Hollywood’s biggest night, The Academy Awards, took place March 4th at the Dolby Theatre in Los Angeles to honor the biggest names and breakout stars in showbiz. From Best Actor to Best Original Score, there were more than a few members in attendance representing the Jewish community.
Real life Wonder Woman, Gal Gadot, who stunned in a Givenchy dress and Tiffany jewels, was a presenter during the 90th Academy Awards. Gadot, an Israeli native, will soon be starring in Wonder Woman 2 and has been in the press lately for backlash against her Jewish heritage, especially when a L’oreal Ambassador resigned over tweets she had written against the star’s background.
Timothee Chalamet, 24, whose mother is of Jewish descent, was nominated for Best Actor for his breakout role in the critically acclaimed “Call Me by Your Name.” Chalamet, who grew up in New York, plays in a film which also has many Jewish references. “Call Me by Your Name” centers around Chalamet’s character, a teenager living in Italy during the summer whose sexuality is awakened when a visiting male Jewish American graduate student stays at his home and the two carry out a brief yet passionate affair. The movie also demonstrates the differences of how people carry around their Jewish identity and portray themselves to the outside world. Chalamet also had a small role in the nominated film “Lady Bird.”
Though he is not new to the Oscars game – he’s already picked up three Best Actor awards during his career – Daniel Day-Lewis, whose mother, the actress Jill Balcon was Jewish, was once again nominated for his starring role in “Phantom Thread.” Though he didn’t take home the gold statue, Day-Lewis is still one of the greats and has said that “Phantom Thread” will be his last picture.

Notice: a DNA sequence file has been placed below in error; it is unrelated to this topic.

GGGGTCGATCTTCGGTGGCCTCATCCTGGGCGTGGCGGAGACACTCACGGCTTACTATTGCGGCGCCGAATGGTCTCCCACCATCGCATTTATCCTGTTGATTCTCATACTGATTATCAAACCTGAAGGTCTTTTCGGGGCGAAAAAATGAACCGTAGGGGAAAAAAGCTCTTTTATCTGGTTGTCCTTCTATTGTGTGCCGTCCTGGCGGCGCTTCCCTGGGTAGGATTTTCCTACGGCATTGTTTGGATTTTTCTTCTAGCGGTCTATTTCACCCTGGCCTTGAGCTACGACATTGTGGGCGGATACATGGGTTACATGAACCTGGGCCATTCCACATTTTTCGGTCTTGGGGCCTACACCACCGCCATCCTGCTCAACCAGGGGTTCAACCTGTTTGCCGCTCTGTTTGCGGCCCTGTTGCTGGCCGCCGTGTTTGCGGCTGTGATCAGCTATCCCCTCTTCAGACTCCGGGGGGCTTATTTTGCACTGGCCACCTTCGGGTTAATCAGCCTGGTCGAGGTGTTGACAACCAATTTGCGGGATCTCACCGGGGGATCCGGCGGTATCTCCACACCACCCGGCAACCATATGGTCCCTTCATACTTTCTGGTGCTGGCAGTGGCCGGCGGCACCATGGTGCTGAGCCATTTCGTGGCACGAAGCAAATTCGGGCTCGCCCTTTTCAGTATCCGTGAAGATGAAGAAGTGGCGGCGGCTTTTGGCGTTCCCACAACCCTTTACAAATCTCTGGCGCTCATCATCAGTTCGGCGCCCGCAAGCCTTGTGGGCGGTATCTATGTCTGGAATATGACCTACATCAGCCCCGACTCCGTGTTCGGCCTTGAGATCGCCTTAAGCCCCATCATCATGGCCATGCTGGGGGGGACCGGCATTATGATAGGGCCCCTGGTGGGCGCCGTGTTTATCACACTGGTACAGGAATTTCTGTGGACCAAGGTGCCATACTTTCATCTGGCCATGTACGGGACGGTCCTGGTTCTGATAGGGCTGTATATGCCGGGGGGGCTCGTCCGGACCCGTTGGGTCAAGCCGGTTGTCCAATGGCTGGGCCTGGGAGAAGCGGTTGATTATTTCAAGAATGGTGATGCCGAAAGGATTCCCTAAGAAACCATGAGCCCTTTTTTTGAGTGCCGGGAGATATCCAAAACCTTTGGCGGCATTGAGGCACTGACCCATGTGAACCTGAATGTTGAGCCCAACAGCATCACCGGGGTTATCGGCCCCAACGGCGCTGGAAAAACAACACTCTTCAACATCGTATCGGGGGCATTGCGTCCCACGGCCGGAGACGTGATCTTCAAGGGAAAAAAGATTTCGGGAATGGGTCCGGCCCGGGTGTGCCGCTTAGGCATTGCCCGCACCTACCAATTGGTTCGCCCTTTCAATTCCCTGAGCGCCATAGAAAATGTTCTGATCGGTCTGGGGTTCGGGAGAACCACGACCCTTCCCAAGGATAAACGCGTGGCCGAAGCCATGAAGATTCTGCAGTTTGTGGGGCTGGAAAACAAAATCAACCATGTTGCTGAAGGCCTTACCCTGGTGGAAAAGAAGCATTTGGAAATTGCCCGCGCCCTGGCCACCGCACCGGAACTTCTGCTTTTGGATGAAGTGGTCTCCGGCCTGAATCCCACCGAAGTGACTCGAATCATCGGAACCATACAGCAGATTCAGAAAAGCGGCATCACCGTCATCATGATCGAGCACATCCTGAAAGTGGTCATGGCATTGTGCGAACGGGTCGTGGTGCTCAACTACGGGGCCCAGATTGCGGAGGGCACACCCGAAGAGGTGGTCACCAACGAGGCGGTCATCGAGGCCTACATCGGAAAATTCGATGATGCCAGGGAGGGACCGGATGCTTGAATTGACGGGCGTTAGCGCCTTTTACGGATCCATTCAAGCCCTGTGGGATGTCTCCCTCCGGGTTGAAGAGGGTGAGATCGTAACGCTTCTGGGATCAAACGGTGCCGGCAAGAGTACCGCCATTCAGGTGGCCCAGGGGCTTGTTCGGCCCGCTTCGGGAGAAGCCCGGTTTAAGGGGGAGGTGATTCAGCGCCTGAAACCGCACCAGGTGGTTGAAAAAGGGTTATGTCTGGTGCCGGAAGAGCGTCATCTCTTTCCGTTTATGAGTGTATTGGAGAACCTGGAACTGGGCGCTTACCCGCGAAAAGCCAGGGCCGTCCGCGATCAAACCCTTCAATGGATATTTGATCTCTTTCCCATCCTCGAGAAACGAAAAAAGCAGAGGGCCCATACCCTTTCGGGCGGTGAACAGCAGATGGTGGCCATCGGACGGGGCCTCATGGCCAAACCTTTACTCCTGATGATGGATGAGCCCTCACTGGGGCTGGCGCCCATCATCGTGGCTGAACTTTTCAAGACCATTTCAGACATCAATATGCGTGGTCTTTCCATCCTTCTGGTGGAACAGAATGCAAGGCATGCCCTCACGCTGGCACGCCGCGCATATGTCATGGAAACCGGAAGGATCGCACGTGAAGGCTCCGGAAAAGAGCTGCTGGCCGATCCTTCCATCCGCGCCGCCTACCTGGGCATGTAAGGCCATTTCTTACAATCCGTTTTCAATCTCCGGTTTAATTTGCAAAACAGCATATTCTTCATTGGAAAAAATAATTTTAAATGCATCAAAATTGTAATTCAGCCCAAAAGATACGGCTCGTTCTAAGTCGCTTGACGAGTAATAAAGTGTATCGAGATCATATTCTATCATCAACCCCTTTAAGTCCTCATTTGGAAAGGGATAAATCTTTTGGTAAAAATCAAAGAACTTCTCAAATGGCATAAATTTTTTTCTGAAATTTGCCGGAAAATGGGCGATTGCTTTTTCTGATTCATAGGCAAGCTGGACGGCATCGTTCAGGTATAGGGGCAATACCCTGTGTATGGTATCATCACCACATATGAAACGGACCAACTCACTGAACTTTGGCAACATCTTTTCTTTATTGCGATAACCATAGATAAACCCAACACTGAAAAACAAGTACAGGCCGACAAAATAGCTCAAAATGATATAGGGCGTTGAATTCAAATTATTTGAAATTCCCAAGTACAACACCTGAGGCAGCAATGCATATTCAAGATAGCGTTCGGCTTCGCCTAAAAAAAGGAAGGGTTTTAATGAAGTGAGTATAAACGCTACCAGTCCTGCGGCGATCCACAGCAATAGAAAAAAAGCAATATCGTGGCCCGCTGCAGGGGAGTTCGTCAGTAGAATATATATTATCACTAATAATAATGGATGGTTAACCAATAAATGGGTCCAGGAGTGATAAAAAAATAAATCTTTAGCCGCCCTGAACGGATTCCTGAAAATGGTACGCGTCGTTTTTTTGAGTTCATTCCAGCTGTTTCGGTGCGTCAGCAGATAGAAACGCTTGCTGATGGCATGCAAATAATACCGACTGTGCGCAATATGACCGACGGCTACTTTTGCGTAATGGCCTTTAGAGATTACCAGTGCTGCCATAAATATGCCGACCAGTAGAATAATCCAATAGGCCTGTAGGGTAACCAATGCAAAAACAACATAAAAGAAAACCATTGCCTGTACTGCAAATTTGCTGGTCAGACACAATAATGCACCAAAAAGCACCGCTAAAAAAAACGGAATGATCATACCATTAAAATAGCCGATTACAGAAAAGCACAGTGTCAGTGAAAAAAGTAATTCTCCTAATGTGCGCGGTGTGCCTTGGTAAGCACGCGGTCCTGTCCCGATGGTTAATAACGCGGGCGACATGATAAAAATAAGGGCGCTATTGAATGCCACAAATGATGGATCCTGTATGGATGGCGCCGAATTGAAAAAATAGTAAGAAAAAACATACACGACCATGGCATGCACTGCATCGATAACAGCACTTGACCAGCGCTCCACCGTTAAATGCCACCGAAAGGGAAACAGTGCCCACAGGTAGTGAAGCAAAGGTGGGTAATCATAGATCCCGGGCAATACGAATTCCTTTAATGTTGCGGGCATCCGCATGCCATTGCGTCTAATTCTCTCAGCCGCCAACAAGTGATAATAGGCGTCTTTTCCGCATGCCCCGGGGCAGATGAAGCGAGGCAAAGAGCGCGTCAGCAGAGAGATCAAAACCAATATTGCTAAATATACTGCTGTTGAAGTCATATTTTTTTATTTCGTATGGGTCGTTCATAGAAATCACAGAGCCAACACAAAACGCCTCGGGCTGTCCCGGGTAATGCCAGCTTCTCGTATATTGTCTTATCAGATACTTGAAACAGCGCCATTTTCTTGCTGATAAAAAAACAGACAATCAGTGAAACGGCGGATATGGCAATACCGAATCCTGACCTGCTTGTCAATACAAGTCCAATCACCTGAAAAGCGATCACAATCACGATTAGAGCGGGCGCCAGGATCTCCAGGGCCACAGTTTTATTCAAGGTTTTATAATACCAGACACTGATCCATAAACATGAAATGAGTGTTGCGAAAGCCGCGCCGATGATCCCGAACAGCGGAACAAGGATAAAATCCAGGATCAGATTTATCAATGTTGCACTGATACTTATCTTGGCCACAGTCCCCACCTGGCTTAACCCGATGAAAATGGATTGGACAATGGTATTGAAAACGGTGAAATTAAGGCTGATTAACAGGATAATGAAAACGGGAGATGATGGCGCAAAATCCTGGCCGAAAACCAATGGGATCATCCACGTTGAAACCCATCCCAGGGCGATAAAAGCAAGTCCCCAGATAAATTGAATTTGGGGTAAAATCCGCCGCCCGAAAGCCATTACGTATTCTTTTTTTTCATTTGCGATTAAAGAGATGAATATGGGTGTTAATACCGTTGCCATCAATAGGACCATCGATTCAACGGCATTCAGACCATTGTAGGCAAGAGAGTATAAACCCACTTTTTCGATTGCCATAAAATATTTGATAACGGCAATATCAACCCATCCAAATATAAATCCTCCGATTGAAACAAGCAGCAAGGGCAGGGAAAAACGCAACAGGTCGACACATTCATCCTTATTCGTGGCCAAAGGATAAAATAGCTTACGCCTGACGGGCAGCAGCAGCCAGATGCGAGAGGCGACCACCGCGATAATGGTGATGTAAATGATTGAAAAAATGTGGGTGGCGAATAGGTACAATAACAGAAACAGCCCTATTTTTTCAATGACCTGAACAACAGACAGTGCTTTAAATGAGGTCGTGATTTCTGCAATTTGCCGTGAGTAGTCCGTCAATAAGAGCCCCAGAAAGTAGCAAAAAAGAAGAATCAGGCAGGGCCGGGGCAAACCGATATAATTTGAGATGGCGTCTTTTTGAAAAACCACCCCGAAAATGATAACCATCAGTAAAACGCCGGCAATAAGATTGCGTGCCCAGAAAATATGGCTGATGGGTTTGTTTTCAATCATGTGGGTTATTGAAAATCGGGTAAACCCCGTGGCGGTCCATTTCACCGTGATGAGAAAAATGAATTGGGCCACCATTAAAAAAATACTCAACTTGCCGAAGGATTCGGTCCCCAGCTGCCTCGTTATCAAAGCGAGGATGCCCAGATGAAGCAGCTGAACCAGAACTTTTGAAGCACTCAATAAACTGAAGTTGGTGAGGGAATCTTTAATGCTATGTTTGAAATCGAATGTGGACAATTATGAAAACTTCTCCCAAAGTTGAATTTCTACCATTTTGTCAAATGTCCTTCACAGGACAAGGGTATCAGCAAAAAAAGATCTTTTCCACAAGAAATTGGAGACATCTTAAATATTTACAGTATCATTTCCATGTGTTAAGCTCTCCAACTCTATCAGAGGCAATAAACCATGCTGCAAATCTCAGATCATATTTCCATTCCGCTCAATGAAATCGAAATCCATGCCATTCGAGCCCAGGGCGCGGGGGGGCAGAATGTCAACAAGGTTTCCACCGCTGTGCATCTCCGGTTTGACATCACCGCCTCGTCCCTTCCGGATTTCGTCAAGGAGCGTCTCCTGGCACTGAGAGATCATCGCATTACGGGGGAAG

“The Disaster Artist,” written about well, a disaster of a movie called “The Room,” was nominated for Best Adapted screenplay and was written by Scott Neustadter and Michael H. Weber. The Jewish writing team have also teamed up on other hits including the romantic comedy “500 Days of Summer” and “The Pink Panther 2.”
Also in this category is “Logan,” co-written by Scott Frank, Michael Green and James Mangold. “Logan” is the first superhero movie to receive a Best Screenplay nomination. Green’s family is Jewish and his mother is of Israeli descent. Green also wrote Bladder Runner 2049 and Murder on the Orient Express, all in 2017.
Aaron Sorkin was nominated for his film, “Molly’s Game,” based on the memoir by Poker Princess Molly Bloom, whose father is Jewish.
Bryan Fogel won Best Documentary feature for “Icarus,” which he wrote and appeared in. Fogel, a serious bicyclist, wrote his film about the Russian Olympic doping controversy. Fogel is also known for his book and Off-Broadway play, “Jewtopia.”
Musical legend Diane Warren was nominated for Best Original Song, “Stand Up for Something,” from the movie “Marshall.” Warren, who has been nominated nine times, was in the category with fellow Jewish nominees Benj Pasek and Justin Paul, who wrote “This Is Me” from “The Greatest Showman.” Hans Zimmer who worked on “Dunkirk,” was nominated for Best Original Score.
Peter Spears, the producer of “Call Me by Your Name,” as well as the producer of “Darkest Hour,” Eric Fellner, Amy Paschal of “The Post” and Scott Rudin, of “Lady Bird,” were all acknowledged with nominations for Best Picture.
Though not everyone walked home a winner, many members of the tribe were recognized for their work this Oscar season.
By Julie L. Sagoskin